Commentary, Politics

Who is playing whom in the Syrian puzzle?

U.S. President Donald Trump's response to the recent chemical attack in Syria would keep the U.S. presence in the region while also deepening the crisis.
4 min read

It was not very long ago, only two weeks, that U.S. President Donald Trump announced, “We’re pulling back from Syria.” While this announcement by the president hadn’t been confirmed by the institutions shaping U.S. foreign policy, and in fact statement contrary to this had been made to the public, the president making such an announcement of will drew the attention of all international actors interested in the Syria issue. Despite statements by the U.S. Departments of Defense and State saying that it would not be possible for the U.S. to pull out of Syria in the short term, the clear statement by a President – who came to power in U.S. through the “America First” slogan and who from the get-go had said that the U.S. should not be in Syria – saying “we will be pulling out of Syria” is not one that can be ignored by international actors. However, in the span of these two weeks, important developments occurred. It is as if someone pressed a button to dissuade the President from this decision and to more rapidly pull the U.S. to the Syrian field.

The Assad regime used chemical weapons again on April 7 and massacred civilians among whom were dozens of children. Following this massacre, many commentators in American media stated Trump’s announcement about withdrawing from Syria lay behind the chemical attack and that the statement had spurred Assad.

President Trump then declared that the U.S. would not remain silent in the face of this attack and that Assad would be punished. After this announcement, the manners in which the U.S. might intervene in Syria began to be discussed. In April of last year, Trump had also reacted to Assad’s use of chemical weapons and hit some military bases through U.S. Tomahawk missiles a full 63 hours after the attack.

How President Trump will intervene in Syria yet remains opaque. Trump tied himself through the announcement he made. On the other hand, no statement came from American institutions, the Pentagon foremost among them, refuting the President. Moreover, the U.S. president is trying to generate international public opinion in order to intervene in Syria since that day.

At this point, U.K. Prime Minister Theresa May announcing their support for this intervention and that she required the approval of the U.K. parliament for this demonstrated that Trump has some support from the West. However, as will have been expected, Russia acted harshly against this attitude by the U.S. Russia expressed that an American intervention in Syria would harm the U.S. and that Russia would continue to stand behind the regime.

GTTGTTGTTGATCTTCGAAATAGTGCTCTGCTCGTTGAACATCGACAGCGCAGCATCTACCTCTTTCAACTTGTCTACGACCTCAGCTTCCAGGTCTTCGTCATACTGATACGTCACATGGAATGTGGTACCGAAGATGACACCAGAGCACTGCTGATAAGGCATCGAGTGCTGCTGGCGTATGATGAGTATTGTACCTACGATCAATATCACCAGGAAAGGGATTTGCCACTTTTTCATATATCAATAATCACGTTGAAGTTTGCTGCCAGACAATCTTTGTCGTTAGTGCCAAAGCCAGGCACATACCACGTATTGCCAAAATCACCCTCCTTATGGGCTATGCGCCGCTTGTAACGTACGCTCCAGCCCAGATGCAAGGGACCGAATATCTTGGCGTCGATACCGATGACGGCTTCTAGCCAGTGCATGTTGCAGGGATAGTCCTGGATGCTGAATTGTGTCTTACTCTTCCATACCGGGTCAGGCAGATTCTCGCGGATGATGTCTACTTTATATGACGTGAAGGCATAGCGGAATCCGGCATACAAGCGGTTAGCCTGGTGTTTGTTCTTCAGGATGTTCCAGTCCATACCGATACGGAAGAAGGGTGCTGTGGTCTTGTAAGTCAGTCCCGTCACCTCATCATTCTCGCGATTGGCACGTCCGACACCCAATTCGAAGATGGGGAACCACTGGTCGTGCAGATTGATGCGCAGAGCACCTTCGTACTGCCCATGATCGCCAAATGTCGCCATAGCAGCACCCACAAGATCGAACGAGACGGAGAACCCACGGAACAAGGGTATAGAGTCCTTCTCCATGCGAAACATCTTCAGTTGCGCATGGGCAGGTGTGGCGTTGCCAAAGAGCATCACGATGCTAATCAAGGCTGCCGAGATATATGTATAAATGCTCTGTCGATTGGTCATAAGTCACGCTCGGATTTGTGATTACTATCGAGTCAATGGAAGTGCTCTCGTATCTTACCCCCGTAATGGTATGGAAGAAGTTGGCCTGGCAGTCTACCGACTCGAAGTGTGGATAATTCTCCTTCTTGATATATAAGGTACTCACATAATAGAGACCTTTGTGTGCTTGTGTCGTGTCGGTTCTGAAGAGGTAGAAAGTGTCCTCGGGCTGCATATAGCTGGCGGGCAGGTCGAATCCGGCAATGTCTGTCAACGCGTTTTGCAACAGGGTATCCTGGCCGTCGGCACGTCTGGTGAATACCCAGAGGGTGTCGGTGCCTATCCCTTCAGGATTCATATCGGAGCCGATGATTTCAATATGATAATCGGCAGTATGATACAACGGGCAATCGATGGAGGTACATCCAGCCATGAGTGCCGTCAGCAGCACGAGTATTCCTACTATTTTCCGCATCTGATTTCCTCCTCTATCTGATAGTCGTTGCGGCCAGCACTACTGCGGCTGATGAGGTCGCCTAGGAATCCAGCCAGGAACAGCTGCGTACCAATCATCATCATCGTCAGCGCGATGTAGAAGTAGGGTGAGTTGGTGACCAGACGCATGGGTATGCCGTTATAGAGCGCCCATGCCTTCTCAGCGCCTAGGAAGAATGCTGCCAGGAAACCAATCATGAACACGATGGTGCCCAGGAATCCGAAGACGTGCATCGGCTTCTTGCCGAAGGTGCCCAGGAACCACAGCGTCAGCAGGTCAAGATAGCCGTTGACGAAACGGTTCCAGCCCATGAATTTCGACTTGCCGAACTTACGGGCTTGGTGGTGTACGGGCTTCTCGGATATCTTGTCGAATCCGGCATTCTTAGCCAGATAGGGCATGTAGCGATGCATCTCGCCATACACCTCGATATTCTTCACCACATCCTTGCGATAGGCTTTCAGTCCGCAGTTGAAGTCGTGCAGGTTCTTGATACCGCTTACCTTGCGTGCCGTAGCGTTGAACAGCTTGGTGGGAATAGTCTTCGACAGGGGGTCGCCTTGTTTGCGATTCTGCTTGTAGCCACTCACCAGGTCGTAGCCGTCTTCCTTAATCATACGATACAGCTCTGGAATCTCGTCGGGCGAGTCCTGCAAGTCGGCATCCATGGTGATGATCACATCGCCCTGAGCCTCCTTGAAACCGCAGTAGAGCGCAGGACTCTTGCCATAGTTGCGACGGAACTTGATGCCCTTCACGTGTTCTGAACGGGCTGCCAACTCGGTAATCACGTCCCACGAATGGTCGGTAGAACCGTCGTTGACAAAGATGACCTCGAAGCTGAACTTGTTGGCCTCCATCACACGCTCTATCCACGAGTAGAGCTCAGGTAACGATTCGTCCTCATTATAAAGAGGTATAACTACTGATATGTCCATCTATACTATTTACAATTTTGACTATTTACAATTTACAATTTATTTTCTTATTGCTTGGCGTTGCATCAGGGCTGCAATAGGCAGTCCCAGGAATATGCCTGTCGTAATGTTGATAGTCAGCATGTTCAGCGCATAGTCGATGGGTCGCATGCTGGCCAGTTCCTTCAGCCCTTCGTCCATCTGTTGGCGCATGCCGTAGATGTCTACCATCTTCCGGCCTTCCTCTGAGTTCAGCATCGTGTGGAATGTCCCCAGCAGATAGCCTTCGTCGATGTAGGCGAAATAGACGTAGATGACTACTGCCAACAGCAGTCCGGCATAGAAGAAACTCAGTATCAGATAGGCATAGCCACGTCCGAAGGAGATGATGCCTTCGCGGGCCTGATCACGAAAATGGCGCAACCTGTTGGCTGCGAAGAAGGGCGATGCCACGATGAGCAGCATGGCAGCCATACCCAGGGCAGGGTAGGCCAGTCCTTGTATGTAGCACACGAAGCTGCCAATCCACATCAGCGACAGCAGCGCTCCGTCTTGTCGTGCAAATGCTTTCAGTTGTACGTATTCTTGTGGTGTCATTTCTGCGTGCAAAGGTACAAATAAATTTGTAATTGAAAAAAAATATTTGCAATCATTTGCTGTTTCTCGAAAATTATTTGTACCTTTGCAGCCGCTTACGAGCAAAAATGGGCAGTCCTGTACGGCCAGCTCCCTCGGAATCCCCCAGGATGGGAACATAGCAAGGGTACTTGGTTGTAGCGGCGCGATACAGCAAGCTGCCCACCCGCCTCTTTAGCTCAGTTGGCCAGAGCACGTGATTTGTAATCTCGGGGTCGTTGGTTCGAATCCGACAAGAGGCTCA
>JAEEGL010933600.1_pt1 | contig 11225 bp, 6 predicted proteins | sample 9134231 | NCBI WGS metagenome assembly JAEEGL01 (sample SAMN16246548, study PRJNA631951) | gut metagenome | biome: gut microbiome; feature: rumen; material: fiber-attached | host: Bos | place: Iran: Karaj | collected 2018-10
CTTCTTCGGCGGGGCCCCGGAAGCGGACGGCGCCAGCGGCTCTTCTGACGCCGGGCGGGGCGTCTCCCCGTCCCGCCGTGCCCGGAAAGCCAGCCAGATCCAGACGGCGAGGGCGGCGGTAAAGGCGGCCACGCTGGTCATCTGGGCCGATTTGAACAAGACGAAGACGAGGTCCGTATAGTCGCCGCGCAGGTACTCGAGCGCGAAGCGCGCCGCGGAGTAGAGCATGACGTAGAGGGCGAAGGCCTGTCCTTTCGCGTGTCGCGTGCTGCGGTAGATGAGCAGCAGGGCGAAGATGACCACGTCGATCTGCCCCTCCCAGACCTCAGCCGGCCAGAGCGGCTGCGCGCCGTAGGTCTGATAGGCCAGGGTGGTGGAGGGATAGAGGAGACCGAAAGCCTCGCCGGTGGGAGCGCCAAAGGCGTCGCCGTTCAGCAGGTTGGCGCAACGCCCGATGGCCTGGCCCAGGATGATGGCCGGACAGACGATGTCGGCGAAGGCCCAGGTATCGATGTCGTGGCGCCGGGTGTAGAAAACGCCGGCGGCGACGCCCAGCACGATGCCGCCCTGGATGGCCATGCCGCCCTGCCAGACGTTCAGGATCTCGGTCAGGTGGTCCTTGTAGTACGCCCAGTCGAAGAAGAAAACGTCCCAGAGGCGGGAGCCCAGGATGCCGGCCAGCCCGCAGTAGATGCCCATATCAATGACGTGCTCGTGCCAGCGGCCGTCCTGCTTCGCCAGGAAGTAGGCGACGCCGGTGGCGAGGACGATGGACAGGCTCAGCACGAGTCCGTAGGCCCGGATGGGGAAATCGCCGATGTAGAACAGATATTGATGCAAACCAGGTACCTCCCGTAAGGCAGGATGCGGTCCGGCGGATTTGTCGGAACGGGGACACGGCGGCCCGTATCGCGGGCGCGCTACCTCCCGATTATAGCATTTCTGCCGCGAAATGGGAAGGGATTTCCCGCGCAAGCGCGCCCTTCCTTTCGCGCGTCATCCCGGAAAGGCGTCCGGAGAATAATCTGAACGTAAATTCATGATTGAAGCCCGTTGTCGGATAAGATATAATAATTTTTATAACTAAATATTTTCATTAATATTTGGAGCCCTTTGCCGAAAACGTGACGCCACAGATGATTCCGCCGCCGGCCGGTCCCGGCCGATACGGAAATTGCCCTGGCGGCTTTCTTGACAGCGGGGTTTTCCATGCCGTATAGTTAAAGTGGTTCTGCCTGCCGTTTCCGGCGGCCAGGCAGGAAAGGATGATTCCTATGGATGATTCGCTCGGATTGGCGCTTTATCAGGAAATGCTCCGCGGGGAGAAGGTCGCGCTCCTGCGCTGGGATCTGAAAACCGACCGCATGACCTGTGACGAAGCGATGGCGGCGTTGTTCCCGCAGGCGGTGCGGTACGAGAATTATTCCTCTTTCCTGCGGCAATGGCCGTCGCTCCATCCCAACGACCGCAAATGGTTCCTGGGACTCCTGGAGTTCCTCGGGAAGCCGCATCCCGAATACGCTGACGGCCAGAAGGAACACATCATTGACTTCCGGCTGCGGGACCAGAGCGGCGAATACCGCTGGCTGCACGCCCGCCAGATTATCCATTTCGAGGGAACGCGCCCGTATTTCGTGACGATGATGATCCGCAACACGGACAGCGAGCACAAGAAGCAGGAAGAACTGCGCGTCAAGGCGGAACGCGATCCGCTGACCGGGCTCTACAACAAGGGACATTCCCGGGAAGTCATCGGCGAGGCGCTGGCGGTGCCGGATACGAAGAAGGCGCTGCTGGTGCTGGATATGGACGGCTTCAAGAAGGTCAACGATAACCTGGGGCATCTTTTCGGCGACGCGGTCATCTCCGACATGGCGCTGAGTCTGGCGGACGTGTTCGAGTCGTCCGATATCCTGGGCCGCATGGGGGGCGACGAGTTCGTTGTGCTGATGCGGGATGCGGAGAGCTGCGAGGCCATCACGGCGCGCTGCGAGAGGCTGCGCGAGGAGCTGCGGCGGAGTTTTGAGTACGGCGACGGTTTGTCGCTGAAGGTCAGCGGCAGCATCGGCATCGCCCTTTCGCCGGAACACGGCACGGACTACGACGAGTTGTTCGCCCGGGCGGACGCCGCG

Once this happened, there was a sudden return to speaking about the Cold War period American-Russian tension scenarios among the public. However, facing us are two nuclear powers and we all know that at the end of the day, neither of these two powers will begin a hot war over Syria. The U.S. is an economic and military global giant. Russia is a growing military power, but it is a global actor losing blood in terms of the economy. However, in the Syria context, the difference between them is that Russia is effective and on the ground in Syria, whereas the U.S. is present there through a terrorist organization such as the People’s Protection Units (YPG).

I had stated above that it felt like someone was trying to make sure the U.S. would not leave Syria and instead would actually intervene much more. The Assad regime murdered hundreds of thousands of people so far and forcefully displaced millions of people. In doing these massacres, the Assad regime did not just use chemical weapons either.On the other hand, the Assad regime did not only carry out two chemical attacks since the beginning of the Syrian civil war. According to the report published by the Syrian Human Rights Network on April 4, the Assad regime carried out 214 chemical weapons attacks since 2011. Following the regime’s chemical attack in April last year in Khan Sheikhoun, the regime carried out 12 chemical attacks.

To put it plainly, there were not just two chemical weapons attacks carried out in Syria after Trump became U.S. president. The main reason Trump is responding to this chemical weapon attack is as a way of surpassing domestic pressure. If you were to ask me, this is his motivation. For other American institutions, this is an opportunity to keep the U.S. in Syria. For the new national security advisor and secretary of state, Syria is an area of opportunity to punish Iran. According to them, it is not advisable to easily give up on such an area. The Pentagon believes that a withdrawal from Syria will benefit Russia and instead of allowing that, there should be an attempt to create even more costs for Russia. What is acrimonious here is the increasing difficulty of resolving Syria. It is likely that the U.S. intervention will deepen the Syria crisis even more.

Source: Daily Sabah

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Fahrettin Altun is a Professor at Ibn Haldun University and the General Coordinator of SETA Foundation, Istanbul. Altun is the Editor-in-Chief of the monthly political magazine Kriter, the author of “Modernleşme Kuramı: Eleştirel Bir Giriş" and the co-author of “Freedom Press in Turkey.” Currently a columnist for Daily Sabah and Sabah newspapers, he is also a weekly analyst on “Enine Boyuna” and “Dışa Bakış” – two television series aired live on TRT 1 and TRT Haber respectively. Altun’s research areas include sociology of media and political communication, Turkish modernization and political culture.